In the first year when the film came from Yugoslavia or somewhere, we had about 330 entries but the majority were international. New York worked outside New York and the filmmakers ended up being marketed in their own countries with this sort of line, 'Harry Bloggs was picked out over x amount of filmmakers from Australia and he's being shipped over to New York to represent his country in the festival." We were getting a lot of print in a lot of different countries but New York still didn't know what was happening! (laughs) It turned into a film Olympiad through a lack of money and it now has a very strong, if there is such a thing for a festival, business model.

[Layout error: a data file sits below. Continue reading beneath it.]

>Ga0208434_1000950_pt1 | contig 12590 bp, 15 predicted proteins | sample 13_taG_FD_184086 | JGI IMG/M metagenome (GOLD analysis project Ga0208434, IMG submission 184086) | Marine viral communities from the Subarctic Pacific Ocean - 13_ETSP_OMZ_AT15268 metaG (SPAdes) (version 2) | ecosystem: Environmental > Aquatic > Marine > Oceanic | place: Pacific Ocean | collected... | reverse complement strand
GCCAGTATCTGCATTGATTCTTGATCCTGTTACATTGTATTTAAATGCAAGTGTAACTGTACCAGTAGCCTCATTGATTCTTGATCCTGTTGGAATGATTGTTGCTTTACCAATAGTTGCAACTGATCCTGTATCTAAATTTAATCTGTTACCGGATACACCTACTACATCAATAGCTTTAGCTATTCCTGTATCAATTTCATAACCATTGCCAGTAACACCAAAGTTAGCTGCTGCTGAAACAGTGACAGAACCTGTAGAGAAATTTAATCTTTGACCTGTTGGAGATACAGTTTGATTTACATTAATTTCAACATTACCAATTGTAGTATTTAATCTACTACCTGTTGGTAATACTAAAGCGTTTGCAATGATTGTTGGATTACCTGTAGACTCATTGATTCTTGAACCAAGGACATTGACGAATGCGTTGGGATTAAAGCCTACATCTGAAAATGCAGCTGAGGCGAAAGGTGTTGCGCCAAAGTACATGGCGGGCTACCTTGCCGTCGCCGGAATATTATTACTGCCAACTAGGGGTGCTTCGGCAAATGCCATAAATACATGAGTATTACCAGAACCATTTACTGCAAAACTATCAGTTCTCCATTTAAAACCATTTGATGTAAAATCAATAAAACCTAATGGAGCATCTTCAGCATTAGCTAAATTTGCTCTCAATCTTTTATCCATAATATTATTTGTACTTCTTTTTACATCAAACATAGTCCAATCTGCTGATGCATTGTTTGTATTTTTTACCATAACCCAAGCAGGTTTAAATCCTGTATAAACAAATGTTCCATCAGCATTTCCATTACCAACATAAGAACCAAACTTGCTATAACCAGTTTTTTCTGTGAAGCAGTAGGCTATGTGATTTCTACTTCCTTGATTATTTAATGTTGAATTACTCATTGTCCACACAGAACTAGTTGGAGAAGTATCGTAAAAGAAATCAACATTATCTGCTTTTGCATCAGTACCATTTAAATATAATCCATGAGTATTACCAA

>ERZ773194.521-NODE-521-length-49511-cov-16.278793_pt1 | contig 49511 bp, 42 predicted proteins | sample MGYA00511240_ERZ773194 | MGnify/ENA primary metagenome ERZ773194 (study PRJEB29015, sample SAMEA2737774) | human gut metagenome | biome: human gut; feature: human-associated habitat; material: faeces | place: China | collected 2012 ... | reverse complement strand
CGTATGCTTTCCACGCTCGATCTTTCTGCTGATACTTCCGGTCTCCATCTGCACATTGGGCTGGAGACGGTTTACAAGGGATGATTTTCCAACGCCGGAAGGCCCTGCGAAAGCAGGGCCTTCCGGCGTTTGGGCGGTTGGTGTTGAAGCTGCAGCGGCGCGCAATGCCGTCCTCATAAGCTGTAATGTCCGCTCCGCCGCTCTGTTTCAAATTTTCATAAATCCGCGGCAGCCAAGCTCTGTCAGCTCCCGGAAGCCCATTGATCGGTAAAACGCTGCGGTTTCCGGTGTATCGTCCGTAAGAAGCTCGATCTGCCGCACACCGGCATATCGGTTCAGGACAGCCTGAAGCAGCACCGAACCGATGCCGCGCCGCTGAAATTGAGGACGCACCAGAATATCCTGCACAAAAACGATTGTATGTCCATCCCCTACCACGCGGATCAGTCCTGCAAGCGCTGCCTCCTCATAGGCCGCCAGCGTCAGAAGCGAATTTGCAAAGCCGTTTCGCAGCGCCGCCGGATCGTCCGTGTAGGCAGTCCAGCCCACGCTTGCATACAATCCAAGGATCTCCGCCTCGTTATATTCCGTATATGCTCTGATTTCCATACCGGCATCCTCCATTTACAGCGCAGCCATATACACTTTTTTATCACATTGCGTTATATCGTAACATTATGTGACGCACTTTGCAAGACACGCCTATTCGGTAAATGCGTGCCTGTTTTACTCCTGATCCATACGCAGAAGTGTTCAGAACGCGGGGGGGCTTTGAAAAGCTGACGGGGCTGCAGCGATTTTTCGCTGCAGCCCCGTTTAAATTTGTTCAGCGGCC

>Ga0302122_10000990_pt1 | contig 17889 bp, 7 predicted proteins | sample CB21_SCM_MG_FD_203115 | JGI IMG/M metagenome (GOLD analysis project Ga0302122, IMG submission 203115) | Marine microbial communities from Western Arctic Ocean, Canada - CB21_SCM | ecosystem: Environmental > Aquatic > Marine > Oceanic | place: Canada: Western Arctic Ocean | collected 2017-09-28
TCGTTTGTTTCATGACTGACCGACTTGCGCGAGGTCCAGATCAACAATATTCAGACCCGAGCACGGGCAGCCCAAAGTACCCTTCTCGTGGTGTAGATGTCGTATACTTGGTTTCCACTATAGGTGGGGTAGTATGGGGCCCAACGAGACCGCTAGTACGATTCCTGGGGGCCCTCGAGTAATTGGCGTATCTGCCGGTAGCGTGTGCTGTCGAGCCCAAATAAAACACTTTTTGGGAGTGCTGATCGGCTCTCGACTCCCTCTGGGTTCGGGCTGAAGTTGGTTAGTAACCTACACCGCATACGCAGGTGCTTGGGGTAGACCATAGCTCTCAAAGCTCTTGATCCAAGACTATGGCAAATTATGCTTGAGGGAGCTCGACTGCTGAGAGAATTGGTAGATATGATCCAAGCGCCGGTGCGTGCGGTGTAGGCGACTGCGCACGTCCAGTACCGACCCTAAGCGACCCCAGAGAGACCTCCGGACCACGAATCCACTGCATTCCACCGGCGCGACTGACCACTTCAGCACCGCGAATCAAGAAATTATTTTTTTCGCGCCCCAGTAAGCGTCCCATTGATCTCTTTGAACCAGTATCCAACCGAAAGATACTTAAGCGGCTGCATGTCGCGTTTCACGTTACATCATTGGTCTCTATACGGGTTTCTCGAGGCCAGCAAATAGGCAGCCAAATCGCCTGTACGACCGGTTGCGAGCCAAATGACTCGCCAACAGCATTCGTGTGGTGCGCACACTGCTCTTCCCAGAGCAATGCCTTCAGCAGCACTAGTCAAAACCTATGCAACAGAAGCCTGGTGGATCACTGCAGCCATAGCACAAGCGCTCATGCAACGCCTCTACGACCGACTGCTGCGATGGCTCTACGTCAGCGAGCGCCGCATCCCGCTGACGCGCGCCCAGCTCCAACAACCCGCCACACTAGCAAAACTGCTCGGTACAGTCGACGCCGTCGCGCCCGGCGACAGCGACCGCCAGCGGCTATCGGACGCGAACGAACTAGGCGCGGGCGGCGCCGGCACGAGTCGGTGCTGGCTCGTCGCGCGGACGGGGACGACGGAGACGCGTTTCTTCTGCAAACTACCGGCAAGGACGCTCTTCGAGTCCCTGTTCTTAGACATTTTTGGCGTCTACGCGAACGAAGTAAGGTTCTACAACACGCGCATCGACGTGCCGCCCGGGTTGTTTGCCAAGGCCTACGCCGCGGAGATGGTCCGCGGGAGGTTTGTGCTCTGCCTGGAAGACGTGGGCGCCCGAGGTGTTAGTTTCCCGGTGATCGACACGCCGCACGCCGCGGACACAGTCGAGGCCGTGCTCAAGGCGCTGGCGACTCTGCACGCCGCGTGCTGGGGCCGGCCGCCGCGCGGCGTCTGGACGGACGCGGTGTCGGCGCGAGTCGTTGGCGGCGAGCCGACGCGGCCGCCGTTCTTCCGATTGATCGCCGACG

You had no experience did you though?
No, but it's more about getting off your arse and doing it. Hell we still fu** up but you have to in order to find success.
Who judges the fest?
We had four in the first year, no one of note but one had won a Pulitzer prize, I forget his name. In the second year we moved to Union Square which took it upscale, we were in Mulberry Street in Little Italy and had some trouble there. On the day of the festival, all those bad things you hear about Little Italy and New York, they all happened and it wasn't good. Certain people, not my decision, suggested we take it to Union Square so we were opened by a city official who was one step down from Giuliani. Susan Sarandon judged with Roger Corman, Eric Stoltz and a lot of names, which is very good.